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Here are some things you might not know:

Long time ago in ancient Egypt charcoal was used for “absolution of the body and soul from sin”.

A charcoal-based purification method was described by Hippocrates in his works in 40 BC.

Activated charcoal made of birchwood was used in medicine in Ancient Russia.

Ancient Romans used charcoal to purify drinking water, beer and wine.

Since the 18th century activated charcoal has been used as a powerful antidote which effectively binds poisons penetrating the gastrointestinal tract.

At the end of the 18th century scientists already knew that carbolene effectively adsorbs various gases, vapours and dissolved substances. People noticed that several charcoals placed into a pot in which they cooked their dinner adsorbed flavours and odours which remained after cooking.

In 1773 a German chemist Carl Scheele reported effectiveness of charcoal for adsorption gases. Later scientists found that charcoal also can discolour liquids.

In 1785 a pharmacist T.E. Lovits from Saint-Petersburg, who later became an academician, was the first to notice the ability of charcoal to purify alcohols. On the basis of findings he got in the process of multiple experiments, he explained that mere shaking of wine with charcoal powder added to it makes the wine much purer and improves its quality.

In 1794 charcoal was first used at a sugar refinery in England.

In 1808 in France charcoal was first used for clarification of sugar syrup.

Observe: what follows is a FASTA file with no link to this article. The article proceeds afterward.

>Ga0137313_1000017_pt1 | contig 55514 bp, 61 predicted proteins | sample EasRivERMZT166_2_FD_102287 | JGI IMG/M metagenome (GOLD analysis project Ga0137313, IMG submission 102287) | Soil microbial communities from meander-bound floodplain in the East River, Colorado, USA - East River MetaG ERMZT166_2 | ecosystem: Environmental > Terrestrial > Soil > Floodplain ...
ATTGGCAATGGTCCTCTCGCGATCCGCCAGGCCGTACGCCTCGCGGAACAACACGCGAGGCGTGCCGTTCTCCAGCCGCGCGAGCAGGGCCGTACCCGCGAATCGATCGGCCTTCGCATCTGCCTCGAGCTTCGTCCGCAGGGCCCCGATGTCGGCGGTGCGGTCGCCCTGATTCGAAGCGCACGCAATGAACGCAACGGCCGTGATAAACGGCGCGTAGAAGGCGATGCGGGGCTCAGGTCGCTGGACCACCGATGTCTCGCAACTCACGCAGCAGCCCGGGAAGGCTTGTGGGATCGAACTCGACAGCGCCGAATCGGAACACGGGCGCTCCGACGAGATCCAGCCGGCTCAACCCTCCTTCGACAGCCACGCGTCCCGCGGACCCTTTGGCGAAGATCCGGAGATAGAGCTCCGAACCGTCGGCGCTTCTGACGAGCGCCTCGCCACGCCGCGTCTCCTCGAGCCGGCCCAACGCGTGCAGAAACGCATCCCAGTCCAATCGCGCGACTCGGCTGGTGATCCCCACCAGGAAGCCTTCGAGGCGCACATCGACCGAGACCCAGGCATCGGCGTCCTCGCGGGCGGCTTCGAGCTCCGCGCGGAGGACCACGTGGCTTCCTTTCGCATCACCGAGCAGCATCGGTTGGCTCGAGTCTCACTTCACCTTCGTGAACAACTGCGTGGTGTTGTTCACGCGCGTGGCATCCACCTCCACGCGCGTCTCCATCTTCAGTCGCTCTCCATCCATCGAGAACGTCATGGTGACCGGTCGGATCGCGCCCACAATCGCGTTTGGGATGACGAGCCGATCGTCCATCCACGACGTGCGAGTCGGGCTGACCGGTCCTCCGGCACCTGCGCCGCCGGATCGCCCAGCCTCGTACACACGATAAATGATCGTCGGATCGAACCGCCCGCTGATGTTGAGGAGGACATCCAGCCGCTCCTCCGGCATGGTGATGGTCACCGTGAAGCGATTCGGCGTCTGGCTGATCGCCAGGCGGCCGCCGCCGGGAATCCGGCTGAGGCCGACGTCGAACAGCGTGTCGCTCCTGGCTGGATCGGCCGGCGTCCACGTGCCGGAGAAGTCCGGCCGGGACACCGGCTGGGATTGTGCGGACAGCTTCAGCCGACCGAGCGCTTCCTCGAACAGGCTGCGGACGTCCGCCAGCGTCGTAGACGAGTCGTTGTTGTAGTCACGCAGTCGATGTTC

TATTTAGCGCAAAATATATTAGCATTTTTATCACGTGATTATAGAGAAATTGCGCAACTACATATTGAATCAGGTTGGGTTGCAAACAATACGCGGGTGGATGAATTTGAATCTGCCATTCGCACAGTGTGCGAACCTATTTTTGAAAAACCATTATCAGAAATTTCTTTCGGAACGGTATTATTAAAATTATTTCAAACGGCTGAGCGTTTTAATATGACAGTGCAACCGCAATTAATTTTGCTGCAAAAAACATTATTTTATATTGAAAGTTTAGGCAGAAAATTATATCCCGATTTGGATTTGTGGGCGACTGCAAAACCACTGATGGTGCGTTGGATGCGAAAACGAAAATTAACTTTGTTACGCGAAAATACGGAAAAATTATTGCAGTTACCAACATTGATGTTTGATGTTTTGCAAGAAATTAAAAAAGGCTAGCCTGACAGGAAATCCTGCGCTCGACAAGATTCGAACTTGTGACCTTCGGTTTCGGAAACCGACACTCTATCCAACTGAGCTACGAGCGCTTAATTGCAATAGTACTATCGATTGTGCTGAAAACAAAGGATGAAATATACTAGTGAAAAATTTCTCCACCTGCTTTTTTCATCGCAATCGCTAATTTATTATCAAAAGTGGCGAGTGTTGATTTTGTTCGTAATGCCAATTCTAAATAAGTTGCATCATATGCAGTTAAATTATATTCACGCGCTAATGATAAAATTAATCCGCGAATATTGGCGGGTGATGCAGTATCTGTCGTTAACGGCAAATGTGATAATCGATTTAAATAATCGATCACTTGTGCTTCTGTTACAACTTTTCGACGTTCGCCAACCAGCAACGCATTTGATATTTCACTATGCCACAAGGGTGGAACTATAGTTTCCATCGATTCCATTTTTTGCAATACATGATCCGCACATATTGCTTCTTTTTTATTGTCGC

In 1811 workers involved manufacturing black shoe polish found out the ability of bone char to discolor substances.

In 1830 a pharmacist who did a self-experiment took one gram of strychnine and survived as he took 15 grams of activated charcoal at the same time, which adsorbed the deadly poison.  

In 1915 a Russian scientist Nikolay Zelinsky invented the first ever filtering carbon gas mask. In 1916 this invention was put to use by military forces of the Entente. Activated charcoal was used in the gas masks as the major adsorbing material.

Commercial enterprises started producing activated charcoal at the beginning of the 20th century.

The first lot of activated charcoal powder was produced in Europe in 1909.

Home     |     PRODUCT DESCRIPTION     |     Birchwood charcoal

Birchwood charcoal

Charcoal is highly carbonic hard porous material which is obtained in the process of heating wood without access of air (or in presence of minor amounts of air).

One cub. m of wood is required to produce 140-180 kg of charcoal, 280-400 kg of liquid products, and about 80 kg of combustible gases. 

Charcoal (description):

Recommended scope of use of charcoal:
Charcoal is used in grilles, braziers, hibachi grills, barbecue grills, etc.;
Charcoal is used as fuel in heaters, fireplaces, railway cars, and workmen’s cabins; and
Charcoal is used in manufacturing non-ferrous metals, glass and crystal.


  • Charcoal combustion heat is 30000 to 35000 kJ/kg (7000 to 8100 kcal/kg);
  • Birchwood charcoal density is 380 kg/m3; pine (300 kg/m3) and fur-tree (260 kg/m3) charcoals are less dense;
  • High porosity of charcoal preconditions its good adsorption properties. Charcoal can combine with air oxygen at normal ambient temperatures. Thus, cases of self-combustion of charcoal are attributable to this capability of the material;
  • Humidity of charcoal removed from furnaces and retorts is 2 to 4%;
  • Charcoal ash content shall not exceed 3%; and
  • Charcoal is characterized by low content of such admixtures as phosphorus and sulfur and, thus, this material plays the key role in some metallurgical processes.